• 10. Immunity Limited immunity for actions relating to judicial duties allows judges to make decisions free from fear of civil suit; immunity does not apply in corruption or other criminal cases.
  • 11. Disciplinary procedures Disciplinary rules ensure that the judiciary carries out initial rigorous investigation of all allegations. An independent body must investigate complaints against judges and give reasons for its decisions.
  • 12. Transparent and fair removal process Strict and exacting standards apply to the removal of a judge. Removal mechanisms for judges must be clear, transparent and fair, and reasons need to be given for decisions. If there is a finding of corruption, a judge is liable to prosecution.
  • 13. Due process and appellate reviews A judge has the right to a fair hearing, legal representation and an appeal in any disciplinary matter.
  • 14. Code of conduct A code of judicial conduct provides a guide and measure of judicial conduct, and should be developed and implemented by the judiciary. Breaches must be investigated and sanctioned by a judicial body.
  • 15. Whistleblower policy A confidential and rigorous formal complaints procedures is vital so that lawyers, court users, prosecutors, police, media and civil society can report suspected or actual breaches of the code of conduct, or corruption by judges, court administrators or lawyers.
  • 16. Strong and independent judges’ association An independent judges’ association should represent its members in all interactions with the state and its offices. It should be an elected body; accessible to all judges; support individual judges on ethical matters; and provide a safe point of reference for judges who fear they may have been compromised.

Transparency

  • 17. Transparent organisation The judiciary must publish annual reports of its activities and spending, and provide the public with reliable information about its governance and organisation.
  • 18. Transparent work The public needs reliable access to information pertaining to laws, proposed changes in legislation, court procedures, judgements, judicial vacancies, recruitment criteria, judicial selection procedures and reasons for judicial appointments.
  • 19. Transparent prosecution service The prosecution must conduct judicial proceedings in public (with limited exceptions, for example concerning children); publish reasons for decisions; and produce publicly accessible prosecution guidelines to direct and assist decision makers during the conduct of prosecutions.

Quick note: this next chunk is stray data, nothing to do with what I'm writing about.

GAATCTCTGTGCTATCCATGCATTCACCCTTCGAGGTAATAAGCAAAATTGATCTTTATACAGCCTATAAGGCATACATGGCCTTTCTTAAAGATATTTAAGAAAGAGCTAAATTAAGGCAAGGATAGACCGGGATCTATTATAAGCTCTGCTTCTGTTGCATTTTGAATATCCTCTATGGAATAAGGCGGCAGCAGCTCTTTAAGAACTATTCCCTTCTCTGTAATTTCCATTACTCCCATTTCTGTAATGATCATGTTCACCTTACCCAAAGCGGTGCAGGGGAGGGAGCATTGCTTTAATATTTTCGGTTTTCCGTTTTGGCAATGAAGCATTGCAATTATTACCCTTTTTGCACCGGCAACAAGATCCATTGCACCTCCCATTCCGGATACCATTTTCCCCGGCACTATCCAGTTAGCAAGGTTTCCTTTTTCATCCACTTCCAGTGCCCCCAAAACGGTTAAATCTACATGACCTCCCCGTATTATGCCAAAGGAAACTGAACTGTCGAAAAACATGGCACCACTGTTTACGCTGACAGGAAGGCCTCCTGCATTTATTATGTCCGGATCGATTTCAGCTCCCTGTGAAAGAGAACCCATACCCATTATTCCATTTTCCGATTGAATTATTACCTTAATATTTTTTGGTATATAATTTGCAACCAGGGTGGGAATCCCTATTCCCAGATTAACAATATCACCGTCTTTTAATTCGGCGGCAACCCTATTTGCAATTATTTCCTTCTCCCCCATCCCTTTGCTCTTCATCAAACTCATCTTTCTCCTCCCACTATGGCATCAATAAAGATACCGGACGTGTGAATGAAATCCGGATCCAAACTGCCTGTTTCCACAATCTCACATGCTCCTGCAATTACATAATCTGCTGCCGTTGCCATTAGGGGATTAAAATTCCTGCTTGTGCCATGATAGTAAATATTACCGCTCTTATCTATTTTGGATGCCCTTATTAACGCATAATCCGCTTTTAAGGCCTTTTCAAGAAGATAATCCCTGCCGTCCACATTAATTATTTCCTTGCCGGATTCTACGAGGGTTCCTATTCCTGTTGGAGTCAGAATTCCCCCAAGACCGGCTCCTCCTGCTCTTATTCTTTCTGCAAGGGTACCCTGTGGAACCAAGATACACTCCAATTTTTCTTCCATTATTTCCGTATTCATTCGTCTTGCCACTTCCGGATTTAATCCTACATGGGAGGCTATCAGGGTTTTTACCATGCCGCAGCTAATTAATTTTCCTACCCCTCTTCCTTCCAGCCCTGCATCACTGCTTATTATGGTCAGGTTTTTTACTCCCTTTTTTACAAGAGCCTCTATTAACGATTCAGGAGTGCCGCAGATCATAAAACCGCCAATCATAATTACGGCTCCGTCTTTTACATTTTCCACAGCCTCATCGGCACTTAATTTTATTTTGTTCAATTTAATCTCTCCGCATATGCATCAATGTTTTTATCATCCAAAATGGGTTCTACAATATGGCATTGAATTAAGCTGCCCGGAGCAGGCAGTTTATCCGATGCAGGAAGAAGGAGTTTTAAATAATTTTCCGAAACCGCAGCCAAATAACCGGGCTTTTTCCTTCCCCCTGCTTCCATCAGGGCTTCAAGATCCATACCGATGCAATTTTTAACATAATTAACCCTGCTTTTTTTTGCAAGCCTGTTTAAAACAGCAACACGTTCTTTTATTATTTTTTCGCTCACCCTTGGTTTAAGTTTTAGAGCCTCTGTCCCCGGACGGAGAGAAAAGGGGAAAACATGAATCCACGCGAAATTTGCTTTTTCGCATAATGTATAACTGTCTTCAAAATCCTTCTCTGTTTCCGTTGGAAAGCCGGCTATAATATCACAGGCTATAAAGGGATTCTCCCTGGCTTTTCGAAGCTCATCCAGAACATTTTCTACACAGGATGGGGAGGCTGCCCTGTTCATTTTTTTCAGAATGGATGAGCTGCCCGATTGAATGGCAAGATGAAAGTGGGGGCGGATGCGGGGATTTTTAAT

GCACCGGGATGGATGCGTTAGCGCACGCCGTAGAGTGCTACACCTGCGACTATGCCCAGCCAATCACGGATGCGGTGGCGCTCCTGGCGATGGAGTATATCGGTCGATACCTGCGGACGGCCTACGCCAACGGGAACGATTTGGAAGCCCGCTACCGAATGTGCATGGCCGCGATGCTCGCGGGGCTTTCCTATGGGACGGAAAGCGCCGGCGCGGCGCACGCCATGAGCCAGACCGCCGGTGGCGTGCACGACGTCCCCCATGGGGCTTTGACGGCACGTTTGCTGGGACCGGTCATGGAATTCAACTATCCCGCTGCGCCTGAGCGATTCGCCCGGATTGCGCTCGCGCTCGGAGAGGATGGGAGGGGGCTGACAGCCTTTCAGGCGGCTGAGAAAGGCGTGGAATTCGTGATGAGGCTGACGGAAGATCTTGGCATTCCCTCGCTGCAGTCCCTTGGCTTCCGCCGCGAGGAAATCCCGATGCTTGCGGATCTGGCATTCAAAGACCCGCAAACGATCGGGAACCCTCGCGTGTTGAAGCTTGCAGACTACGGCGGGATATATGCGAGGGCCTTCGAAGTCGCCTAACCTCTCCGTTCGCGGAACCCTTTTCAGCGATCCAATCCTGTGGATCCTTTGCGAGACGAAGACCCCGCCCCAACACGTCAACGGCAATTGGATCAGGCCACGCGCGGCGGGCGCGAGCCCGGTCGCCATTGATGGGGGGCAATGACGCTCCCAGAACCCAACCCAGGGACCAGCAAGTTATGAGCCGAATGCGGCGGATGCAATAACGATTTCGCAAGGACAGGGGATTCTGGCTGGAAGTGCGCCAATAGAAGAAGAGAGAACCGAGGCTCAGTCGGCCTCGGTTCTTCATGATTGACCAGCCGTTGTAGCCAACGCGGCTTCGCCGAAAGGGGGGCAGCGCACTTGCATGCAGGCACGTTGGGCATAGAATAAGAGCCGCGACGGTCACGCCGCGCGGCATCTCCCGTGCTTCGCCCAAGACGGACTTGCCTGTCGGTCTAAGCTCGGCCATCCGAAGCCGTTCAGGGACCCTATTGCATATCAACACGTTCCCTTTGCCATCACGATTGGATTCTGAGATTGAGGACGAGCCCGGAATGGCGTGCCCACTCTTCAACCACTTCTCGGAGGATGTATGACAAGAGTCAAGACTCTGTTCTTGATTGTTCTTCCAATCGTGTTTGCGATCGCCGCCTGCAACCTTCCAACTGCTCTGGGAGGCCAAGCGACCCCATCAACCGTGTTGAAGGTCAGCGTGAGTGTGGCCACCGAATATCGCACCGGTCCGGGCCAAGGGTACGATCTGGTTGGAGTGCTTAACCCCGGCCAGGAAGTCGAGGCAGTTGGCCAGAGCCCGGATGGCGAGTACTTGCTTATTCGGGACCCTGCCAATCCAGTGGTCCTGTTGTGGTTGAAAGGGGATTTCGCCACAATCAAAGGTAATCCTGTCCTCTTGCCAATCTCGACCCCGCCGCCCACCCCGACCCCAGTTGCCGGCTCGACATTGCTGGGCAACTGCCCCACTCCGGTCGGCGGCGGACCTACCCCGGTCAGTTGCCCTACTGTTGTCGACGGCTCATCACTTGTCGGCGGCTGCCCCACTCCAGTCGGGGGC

• 20. Judicial asset disclosure Judges should make periodic asset disclosures, especially where other public officials are required to do so.
  • 21. Judicial conflicts of interest disclosure Judges must declare conflicts of interest as soon as they become apparent and disqualify themselves when they are (or might appear to be) biased or prejudiced towards a party to a case; when they have previously served as lawyers or material witnesses in the case; or if they have an economic interest in the outcome.
  • 22. Widely publicised due process rights Formal judicial institutional mechanisms ensure that parties using the courts are legally advised on the nature, scale and scope of their rights and procedures before, during and after court proceedings.
  • 23. Freedom of expression Journalists must be able to comment fairly on legal proceedings and report suspected or actual corruption or bias. Laws that criminalise defamation or give judges discretion to award crippling compensation in libel cases inhibit the media from investigating and reporting suspected criminality, and should be reformed.
  • 24. Quality of commentary Journalists and editors should be better trained in reporting what happens in courts and in presenting legal issues to the general public in an understandable form. Academics should be encouraged to comment on court judgements in legal journals, if not in the media.
  • 25. Civil society engagement, research, monitoring and reporting Civil society organisations can contribute to understanding the issues related to judicial corruption by monitoring the incidence of corruption, as well as potential indicators of corruption, such as delays and the quality of decisions.
  • 26. Donor integrity and transparency Judicial reform programmes should address the problem of judicial corruption. Donors should share knowledge of diagnostics, evaluation of court processes and efficiency; and engage openly with partner countries.

Global Corruption Report 2007: Corruption and judicial systems